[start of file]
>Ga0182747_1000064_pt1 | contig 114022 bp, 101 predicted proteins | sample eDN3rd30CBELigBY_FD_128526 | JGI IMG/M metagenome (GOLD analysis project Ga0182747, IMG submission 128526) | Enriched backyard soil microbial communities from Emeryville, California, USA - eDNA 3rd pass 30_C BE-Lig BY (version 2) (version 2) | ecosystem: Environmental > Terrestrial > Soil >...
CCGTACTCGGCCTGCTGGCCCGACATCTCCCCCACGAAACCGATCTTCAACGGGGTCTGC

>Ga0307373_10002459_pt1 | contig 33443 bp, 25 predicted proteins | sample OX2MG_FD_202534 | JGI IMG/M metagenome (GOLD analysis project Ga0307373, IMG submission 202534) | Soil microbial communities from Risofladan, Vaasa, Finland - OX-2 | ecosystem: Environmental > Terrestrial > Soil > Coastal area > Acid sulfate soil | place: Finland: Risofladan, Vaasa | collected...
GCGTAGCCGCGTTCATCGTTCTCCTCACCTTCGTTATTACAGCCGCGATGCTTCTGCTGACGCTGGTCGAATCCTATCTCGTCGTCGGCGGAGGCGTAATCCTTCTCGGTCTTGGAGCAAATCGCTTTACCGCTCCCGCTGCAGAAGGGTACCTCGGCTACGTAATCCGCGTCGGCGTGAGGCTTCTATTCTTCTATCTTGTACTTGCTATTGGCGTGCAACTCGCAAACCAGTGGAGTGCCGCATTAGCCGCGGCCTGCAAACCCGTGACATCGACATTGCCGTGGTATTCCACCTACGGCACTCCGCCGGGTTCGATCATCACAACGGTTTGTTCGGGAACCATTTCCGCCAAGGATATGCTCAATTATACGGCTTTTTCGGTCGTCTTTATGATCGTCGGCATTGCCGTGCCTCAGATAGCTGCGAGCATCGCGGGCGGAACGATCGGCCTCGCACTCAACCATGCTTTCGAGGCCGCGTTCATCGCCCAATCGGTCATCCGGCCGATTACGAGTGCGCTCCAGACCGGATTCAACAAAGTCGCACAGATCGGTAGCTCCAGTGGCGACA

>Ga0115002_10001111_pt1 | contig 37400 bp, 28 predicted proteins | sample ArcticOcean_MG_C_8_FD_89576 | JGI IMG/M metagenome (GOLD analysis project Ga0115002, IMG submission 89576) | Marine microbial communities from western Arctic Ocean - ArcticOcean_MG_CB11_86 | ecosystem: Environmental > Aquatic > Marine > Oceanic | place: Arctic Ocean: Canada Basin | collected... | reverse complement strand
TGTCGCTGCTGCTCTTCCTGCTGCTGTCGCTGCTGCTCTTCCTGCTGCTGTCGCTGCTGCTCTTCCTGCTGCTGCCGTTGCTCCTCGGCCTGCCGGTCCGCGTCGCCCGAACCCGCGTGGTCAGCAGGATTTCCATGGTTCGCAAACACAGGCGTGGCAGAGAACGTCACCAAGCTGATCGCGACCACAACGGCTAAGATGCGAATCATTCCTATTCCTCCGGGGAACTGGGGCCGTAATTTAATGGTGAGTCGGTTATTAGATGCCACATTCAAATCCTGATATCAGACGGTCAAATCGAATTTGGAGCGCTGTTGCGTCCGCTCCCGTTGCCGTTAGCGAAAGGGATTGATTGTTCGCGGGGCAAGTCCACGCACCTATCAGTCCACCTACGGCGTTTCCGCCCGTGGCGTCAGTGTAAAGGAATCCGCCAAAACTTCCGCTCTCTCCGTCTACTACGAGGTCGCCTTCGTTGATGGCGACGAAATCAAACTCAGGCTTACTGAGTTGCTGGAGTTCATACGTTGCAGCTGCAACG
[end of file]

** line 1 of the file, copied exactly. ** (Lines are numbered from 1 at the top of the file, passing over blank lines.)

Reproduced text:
>Ga0182747_1000064_pt1 | contig 114022 bp, 101 predicted proteins | sample eDN3rd30CBELigBY_FD_128526 | JGI IMG/M metagenome (GOLD analysis project Ga0182747, IMG submission 128526) | Enriched backyard soil microbial communities from Emeryville, California, USA - eDNA 3rd pass 30_C BE-Lig BY (version 2) (version 2) | ecosystem: Environmental > Terrestrial > Soil >...